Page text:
EUROCHAMBRES sets out its priorities for the Conference of the Future of Europe

EUROCHAMBRES sets out its priorities for the Conference of the Future of Europe

02/12/2021

Chambers are ready and willing to contribute to the Conference on the Future of Europe sessions of European Citizens' Panels and the upcoming meetings of the Conference Plenary bringing  concrete positions about the kind of Europe our 20 million business members want.

The COVID19 crisis has reinforced the value of a collective European approach towards key issues. As such, the Conference on the Future of Europe comes at an important juncture as we manage the legacy of the pandemic and pursue a swift and sustainable revival.  EUROCHAMBRES will continue working to ensure the perspectives of chambers and their business members are an integral part of the Conference’s discussions. In this regard, we make the following recommendations to guarantee an inclusive and participatory Conference on the Future of Europe where businesses play a key role.

  1. Education, culture, youth and sport

The EU must chart a path for an entrepreneurial, innovative Europe that can be globally competitive and influential.  Entrepreneurial participation on a wide and EU level scale must continue beyond the lifetime of the Conference and businesses’ perspectives should be considered during the drafting of legislation in all policy fields across all EU institutions.  Current educational systems and curricula also need to adapt to strengthen employability amongst the younger generations by promoting vocational education and training (VET), digital education and entrepreneurship subjects. Mobility is also a key topic, as well as the need for a flexible framework and proper coordination between Member States for the recognition and transparency of professional qualifications. Together with this, it is important to raise the number of young people, in VET particularly women with STEM capabilities and digital skills and to foster re-skilling/upskilling of the over 50s workforce

  1. Health

We need a new approach on the future of the Single Market, but also ensure the free movement of goods, persons and services in case future crises arise through a coherent EU health Policy as well as a better coordination between Member States and adequate measures. Documented shortages in recent months have included critical supplies such as medications used to treat COVID-19 itself, medications used in intensive  care and for related conditions. EUROCHAMBRES welcomes the planned Single Market Emergency Instrument which includes the reinforcement of governance tools, targeted transparency measures and tailored digital solutions. The introduction of the Covid EU certificate was the right decision at the right time. However, temporary and seamless travel measures within EU borders should be reinstated as soon as the sanitary situation allows it again. EU funding programmes should support more strongly the development and commercialisation of research results by companies in the health sector. In this way, businesses contribute to the European Health Union. Furthermore, the pandemic has demonstrated the need for international co-operation and measures that will prevent the disruption of the supply chain with all the adverse consequences in terms of as raw materials supply and rising prices.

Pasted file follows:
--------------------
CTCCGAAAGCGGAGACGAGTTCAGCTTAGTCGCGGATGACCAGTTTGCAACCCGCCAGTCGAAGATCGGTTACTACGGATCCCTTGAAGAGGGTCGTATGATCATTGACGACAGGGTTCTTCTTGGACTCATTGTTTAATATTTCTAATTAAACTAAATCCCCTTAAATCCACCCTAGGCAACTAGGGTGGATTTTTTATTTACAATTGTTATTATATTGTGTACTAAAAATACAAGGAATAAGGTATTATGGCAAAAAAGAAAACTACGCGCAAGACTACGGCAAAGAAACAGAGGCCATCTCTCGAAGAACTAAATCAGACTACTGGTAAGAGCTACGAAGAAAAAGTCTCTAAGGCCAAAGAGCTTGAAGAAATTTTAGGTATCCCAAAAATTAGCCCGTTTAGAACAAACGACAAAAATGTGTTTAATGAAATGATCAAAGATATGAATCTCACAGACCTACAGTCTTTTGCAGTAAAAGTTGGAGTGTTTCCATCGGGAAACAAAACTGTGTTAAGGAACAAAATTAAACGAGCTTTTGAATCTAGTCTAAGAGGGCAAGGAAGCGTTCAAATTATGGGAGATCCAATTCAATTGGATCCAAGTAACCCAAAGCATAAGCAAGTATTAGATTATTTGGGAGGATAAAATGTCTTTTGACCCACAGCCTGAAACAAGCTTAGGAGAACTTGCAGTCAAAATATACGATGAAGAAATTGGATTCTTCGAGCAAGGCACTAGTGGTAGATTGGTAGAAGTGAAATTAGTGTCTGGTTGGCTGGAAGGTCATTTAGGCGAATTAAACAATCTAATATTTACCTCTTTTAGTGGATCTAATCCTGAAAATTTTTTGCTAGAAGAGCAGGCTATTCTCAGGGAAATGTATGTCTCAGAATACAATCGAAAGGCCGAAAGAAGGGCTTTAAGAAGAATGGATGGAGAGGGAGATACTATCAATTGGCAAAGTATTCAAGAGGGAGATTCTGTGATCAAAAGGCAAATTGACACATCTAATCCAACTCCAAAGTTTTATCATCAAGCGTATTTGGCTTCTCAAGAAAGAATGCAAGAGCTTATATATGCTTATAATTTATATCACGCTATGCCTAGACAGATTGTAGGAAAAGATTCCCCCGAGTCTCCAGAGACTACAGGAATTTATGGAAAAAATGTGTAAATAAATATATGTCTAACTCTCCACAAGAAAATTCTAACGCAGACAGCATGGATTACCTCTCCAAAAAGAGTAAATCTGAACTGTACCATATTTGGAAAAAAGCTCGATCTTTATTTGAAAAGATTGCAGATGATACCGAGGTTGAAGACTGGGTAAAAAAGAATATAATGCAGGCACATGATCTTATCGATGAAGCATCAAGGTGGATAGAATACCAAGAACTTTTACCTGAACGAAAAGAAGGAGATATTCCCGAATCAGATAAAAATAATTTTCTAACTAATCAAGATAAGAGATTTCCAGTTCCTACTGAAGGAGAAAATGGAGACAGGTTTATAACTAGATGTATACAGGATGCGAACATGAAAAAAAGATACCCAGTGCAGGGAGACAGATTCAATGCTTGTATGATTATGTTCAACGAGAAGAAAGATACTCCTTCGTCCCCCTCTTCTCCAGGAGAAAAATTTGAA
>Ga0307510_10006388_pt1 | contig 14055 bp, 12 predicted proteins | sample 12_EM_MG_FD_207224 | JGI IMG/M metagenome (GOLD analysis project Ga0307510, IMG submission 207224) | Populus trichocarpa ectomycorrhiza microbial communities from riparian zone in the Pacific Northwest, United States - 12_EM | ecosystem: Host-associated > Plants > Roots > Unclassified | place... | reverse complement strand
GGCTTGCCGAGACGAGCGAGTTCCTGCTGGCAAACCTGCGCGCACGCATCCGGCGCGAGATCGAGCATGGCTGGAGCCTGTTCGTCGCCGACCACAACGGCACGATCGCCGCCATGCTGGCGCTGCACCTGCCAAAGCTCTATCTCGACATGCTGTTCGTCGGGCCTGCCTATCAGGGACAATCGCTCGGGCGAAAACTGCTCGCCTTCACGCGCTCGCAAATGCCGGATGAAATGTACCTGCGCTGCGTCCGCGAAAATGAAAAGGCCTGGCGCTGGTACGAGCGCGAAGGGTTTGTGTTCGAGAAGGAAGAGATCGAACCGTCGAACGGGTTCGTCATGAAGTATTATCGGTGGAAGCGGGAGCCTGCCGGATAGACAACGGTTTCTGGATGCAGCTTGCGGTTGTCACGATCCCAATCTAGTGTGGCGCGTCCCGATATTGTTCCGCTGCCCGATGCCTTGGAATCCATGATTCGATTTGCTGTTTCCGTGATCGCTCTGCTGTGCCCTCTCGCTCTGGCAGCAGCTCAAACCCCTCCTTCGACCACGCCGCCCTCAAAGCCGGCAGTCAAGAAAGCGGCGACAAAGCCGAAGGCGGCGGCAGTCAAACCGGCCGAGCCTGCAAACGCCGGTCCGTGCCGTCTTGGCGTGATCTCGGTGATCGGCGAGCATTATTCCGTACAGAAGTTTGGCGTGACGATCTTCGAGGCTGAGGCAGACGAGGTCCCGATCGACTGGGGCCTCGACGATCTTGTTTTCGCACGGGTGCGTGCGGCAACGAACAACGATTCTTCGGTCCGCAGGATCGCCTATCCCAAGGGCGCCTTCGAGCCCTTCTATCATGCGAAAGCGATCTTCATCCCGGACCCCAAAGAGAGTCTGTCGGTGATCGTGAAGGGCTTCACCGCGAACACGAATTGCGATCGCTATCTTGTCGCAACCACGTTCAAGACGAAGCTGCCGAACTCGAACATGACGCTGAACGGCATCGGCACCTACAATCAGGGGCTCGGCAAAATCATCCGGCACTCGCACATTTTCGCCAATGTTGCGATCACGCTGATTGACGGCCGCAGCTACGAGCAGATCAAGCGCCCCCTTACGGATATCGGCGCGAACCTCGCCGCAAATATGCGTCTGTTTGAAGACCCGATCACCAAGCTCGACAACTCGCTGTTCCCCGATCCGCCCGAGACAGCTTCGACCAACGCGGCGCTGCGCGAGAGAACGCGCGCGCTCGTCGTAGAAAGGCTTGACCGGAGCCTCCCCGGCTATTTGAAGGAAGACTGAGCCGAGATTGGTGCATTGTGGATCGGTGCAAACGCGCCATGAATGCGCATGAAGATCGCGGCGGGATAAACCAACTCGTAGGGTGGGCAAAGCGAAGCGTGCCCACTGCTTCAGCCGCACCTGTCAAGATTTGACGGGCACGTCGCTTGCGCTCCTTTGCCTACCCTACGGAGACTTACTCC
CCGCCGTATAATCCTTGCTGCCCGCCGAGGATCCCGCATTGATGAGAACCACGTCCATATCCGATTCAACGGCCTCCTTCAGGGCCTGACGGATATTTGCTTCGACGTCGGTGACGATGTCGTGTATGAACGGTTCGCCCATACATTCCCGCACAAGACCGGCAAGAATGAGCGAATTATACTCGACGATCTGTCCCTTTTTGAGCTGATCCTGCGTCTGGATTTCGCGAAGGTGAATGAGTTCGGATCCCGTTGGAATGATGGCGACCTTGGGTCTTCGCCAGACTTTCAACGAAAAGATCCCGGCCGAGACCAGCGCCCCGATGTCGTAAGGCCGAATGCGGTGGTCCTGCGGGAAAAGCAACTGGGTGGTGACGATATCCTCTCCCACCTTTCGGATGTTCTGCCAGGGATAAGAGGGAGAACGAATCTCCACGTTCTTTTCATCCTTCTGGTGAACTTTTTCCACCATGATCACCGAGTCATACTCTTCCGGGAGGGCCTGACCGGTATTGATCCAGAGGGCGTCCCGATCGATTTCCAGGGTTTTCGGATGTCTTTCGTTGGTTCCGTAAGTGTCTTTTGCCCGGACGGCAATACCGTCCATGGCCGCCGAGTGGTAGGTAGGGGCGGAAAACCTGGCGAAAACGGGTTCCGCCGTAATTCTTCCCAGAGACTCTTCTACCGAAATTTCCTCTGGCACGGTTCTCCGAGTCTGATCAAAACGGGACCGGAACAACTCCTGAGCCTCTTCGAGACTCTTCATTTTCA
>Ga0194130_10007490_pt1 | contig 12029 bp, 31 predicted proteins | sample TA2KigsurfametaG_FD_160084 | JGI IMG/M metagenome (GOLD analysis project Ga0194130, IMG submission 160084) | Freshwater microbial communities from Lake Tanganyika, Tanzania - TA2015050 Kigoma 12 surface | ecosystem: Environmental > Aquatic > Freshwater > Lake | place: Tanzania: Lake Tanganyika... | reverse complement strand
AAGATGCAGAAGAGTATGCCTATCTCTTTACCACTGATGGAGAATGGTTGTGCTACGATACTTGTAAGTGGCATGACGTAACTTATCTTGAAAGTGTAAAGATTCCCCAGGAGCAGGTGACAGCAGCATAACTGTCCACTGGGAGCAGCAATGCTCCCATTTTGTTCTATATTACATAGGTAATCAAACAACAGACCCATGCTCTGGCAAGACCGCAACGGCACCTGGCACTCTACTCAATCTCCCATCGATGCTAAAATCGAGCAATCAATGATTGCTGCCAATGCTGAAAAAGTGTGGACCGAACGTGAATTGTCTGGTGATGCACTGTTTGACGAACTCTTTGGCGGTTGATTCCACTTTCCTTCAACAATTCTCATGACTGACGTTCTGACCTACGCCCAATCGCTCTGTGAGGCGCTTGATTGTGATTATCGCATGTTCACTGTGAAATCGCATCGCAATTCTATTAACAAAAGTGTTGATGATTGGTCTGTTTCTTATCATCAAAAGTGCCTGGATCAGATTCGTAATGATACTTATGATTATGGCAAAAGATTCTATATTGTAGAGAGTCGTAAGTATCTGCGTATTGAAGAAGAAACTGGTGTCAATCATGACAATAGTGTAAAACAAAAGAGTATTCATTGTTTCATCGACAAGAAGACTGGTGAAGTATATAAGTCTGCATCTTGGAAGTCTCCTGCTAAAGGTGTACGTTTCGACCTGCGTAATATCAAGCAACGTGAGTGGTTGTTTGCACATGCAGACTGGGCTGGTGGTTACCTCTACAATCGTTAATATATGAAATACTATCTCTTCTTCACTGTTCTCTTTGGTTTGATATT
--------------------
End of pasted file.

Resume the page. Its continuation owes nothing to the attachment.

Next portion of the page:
1. A stronger economy, social justice and jobs

The COVID-19 pandemic impacted the economic activities of every European country, and its long-lasting effects will continue to influence the business community in the years to come. The 2022 EUROCHAMBRES Economic Survey launched on 09 November 2021, based on responses from nearly 52.000 businesses (90% SMEs) across Europe, shows that optimism and confidence are rising amongst entrepreneurs. This momentum remains fragile though, with affordable access to energy and raw materials, as well as the lack of skilled workers and rising labour costs highlighted in the survey as major concerns among businesses for the next year. Financing and investment are critical elements in the twin transition. SMEs must therefore be at the core of national Recovery and Resilience Plans.

We also need to develop the European capital markets ecosystem to promote and diversify small and innovative companies’ access to finance beyond bank lending. A greater focus on financial instruments such as quasi-equity, hybrid schemes and convertible loans is crucial, in addition to the role that business angels and institutional investors can play. The Single Market provides the foundation on which the EU’s economic competitiveness can and must be built. But although the European Union has a certain number of tools ensuring   its  working well  the EU Single market iweaknesses have to be acknowledged in several areas (e.g. red tape). EUROCHAMBRES supports the establishment of the SMET, designed to allow Member States to work on solutions to remove single market barriers.